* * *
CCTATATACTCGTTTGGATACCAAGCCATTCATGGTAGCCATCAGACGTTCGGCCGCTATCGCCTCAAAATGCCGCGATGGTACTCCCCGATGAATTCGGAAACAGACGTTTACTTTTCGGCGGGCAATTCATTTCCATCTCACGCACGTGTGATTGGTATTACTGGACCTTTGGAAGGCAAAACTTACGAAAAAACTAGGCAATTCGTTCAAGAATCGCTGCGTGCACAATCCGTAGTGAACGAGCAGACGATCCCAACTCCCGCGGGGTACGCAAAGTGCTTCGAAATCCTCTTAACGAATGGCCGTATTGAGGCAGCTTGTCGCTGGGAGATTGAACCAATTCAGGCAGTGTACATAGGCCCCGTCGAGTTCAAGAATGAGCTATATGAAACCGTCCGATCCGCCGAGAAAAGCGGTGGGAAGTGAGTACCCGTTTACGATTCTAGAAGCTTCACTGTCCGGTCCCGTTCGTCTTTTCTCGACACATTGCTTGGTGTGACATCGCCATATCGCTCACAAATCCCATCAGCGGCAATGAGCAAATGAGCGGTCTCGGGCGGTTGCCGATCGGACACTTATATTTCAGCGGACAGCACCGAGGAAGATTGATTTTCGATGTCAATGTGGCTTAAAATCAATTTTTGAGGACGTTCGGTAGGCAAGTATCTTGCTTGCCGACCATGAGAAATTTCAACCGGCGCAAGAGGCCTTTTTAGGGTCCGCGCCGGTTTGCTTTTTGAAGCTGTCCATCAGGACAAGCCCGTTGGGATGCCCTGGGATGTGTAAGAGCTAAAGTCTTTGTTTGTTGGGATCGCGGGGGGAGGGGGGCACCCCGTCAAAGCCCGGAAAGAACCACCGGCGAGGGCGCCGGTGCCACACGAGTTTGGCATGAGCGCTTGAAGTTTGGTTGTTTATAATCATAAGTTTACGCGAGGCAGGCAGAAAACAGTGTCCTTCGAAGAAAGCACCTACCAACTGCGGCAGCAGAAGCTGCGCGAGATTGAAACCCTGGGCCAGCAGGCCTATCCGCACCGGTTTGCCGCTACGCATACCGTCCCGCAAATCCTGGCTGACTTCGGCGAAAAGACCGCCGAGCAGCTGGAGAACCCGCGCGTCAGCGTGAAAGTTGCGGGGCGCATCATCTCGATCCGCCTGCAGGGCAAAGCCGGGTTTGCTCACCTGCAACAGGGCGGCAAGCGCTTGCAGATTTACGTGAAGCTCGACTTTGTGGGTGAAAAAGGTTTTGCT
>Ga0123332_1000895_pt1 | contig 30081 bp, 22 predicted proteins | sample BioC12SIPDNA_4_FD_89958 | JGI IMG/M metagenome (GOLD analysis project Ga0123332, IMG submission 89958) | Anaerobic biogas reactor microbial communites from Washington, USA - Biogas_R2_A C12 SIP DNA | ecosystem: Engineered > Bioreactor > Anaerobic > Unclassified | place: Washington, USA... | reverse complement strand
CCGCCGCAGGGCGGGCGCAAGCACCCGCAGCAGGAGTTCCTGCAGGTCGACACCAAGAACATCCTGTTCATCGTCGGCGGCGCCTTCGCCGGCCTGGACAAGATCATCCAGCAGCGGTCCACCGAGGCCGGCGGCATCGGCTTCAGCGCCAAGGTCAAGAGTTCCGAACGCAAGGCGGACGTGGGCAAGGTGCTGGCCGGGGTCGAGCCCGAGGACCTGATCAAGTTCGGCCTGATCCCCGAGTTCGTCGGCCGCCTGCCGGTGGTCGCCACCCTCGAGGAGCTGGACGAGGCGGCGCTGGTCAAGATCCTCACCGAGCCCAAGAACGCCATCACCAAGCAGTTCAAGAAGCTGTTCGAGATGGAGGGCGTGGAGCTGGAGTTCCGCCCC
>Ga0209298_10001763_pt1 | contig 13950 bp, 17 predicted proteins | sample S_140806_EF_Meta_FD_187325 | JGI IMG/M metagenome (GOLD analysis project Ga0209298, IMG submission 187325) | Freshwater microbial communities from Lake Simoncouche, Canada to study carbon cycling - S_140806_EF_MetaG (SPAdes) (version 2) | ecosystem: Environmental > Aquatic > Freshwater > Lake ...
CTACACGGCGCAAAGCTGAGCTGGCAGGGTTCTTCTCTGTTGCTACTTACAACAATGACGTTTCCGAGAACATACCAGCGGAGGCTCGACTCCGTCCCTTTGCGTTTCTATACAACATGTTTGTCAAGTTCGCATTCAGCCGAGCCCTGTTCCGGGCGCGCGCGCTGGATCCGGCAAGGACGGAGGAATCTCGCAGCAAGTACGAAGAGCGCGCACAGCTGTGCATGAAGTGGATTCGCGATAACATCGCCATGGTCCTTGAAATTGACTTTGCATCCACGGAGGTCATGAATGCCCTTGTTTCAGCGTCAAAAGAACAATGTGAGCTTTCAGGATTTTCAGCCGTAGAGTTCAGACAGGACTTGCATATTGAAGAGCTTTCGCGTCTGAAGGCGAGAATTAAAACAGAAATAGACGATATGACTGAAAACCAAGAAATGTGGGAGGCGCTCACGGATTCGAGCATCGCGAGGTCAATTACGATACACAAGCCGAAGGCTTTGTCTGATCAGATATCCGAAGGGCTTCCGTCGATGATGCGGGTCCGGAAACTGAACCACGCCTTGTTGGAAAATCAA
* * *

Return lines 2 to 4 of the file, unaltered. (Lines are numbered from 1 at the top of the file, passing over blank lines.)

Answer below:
>Ga0123332_1000895_pt1 | contig 30081 bp, 22 predicted proteins | sample BioC12SIPDNA_4_FD_89958 | JGI IMG/M metagenome (GOLD analysis project Ga0123332, IMG submission 89958) | Anaerobic biogas reactor microbial communites from Washington, USA - Biogas_R2_A C12 SIP DNA | ecosystem: Engineered > Bioreactor > Anaerobic > Unclassified | place: Washington, USA... | reverse complement strand
CCGCCGCAGGGCGGGCGCAAGCACCCGCAGCAGGAGTTCCTGCAGGTCGACACCAAGAACATCCTGTTCATCGTCGGCGGCGCCTTCGCCGGCCTGGACAAGATCATCCAGCAGCGGTCCACCGAGGCCGGCGGCATCGGCTTCAGCGCCAAGGTCAAGAGTTCCGAACGCAAGGCGGACGTGGGCAAGGTGCTGGCCGGGGTCGAGCCCGAGGACCTGATCAAGTTCGGCCTGATCCCCGAGTTCGTCGGCCGCCTGCCGGTGGTCGCCACCCTCGAGGAGCTGGACGAGGCGGCGCTGGTCAAGATCCTCACCGAGCCCAAGAACGCCATCACCAAGCAGTTCAAGAAGCTGTTCGAGATGGAGGGCGTGGAGCTGGAGTTCCGCCCC
>Ga0209298_10001763_pt1 | contig 13950 bp, 17 predicted proteins | sample S_140806_EF_Meta_FD_187325 | JGI IMG/M metagenome (GOLD analysis project Ga0209298, IMG submission 187325) | Freshwater microbial communities from Lake Simoncouche, Canada to study carbon cycling - S_140806_EF_MetaG (SPAdes) (version 2) | ecosystem: Environmental > Aquatic > Freshwater > Lake ...